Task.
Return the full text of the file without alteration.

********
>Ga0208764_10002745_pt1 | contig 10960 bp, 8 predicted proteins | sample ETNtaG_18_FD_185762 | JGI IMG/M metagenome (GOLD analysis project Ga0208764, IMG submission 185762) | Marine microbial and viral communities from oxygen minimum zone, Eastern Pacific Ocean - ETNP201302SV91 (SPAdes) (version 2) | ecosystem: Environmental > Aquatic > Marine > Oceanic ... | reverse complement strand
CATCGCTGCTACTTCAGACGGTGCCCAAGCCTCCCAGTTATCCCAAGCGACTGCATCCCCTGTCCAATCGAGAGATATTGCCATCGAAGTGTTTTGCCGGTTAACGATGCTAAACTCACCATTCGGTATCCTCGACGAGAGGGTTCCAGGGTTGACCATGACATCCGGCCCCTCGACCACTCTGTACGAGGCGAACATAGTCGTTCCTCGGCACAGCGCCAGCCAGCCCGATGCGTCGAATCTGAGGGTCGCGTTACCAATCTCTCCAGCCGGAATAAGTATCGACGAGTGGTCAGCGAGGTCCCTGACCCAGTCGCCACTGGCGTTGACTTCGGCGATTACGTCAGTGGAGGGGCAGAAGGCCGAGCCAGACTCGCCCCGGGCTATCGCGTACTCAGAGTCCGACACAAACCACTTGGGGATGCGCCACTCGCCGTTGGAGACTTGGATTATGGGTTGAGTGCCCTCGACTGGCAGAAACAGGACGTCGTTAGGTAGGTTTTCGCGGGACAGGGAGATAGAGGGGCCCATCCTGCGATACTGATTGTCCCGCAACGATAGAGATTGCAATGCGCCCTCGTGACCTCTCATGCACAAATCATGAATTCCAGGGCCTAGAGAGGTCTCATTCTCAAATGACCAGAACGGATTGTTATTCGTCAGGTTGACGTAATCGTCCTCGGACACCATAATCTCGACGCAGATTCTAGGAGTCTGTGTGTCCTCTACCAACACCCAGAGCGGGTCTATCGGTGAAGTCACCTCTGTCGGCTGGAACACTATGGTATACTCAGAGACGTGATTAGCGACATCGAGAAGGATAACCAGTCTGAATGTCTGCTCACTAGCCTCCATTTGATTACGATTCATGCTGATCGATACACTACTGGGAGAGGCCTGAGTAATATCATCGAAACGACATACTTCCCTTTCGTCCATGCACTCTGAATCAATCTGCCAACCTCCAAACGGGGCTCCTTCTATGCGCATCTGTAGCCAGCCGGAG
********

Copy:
>Ga0208764_10002745_pt1 | contig 10960 bp, 8 predicted proteins | sample ETNtaG_18_FD_185762 | JGI IMG/M metagenome (GOLD analysis project Ga0208764, IMG submission 185762) | Marine microbial and viral communities from oxygen minimum zone, Eastern Pacific Ocean - ETNP201302SV91 (SPAdes) (version 2) | ecosystem: Environmental > Aquatic > Marine > Oceanic ... | reverse complement strand
CATCGCTGCTACTTCAGACGGTGCCCAAGCCTCCCAGTTATCCCAAGCGACTGCATCCCCTGTCCAATCGAGAGATATTGCCATCGAAGTGTTTTGCCGGTTAACGATGCTAAACTCACCATTCGGTATCCTCGACGAGAGGGTTCCAGGGTTGACCATGACATCCGGCCCCTCGACCACTCTGTACGAGGCGAACATAGTCGTTCCTCGGCACAGCGCCAGCCAGCCCGATGCGTCGAATCTGAGGGTCGCGTTACCAATCTCTCCAGCCGGAATAAGTATCGACGAGTGGTCAGCGAGGTCCCTGACCCAGTCGCCACTGGCGTTGACTTCGGCGATTACGTCAGTGGAGGGGCAGAAGGCCGAGCCAGACTCGCCCCGGGCTATCGCGTACTCAGAGTCCGACACAAACCACTTGGGGATGCGCCACTCGCCGTTGGAGACTTGGATTATGGGTTGAGTGCCCTCGACTGGCAGAAACAGGACGTCGTTAGGTAGGTTTTCGCGGGACAGGGAGATAGAGGGGCCCATCCTGCGATACTGATTGTCCCGCAACGATAGAGATTGCAATGCGCCCTCGTGACCTCTCATGCACAAATCATGAATTCCAGGGCCTAGAGAGGTCTCATTCTCAAATGACCAGAACGGATTGTTATTCGTCAGGTTGACGTAATCGTCCTCGGACACCATAATCTCGACGCAGATTCTAGGAGTCTGTGTGTCCTCTACCAACACCCAGAGCGGGTCTATCGGTGAAGTCACCTCTGTCGGCTGGAACACTATGGTATACTCAGAGACGTGATTAGCGACATCGAGAAGGATAACCAGTCTGAATGTCTGCTCACTAGCCTCCATTTGATTACGATTCATGCTGATCGATACACTACTGGGAGAGGCCTGAGTAATATCATCGAAACGACATACTTCCCTTTCGTCCATGCACTCTGAATCAATCTGCCAACCTCCAAACGGGGCTCCTTCTATGCGCATCTGTAGCCAGCCGGAG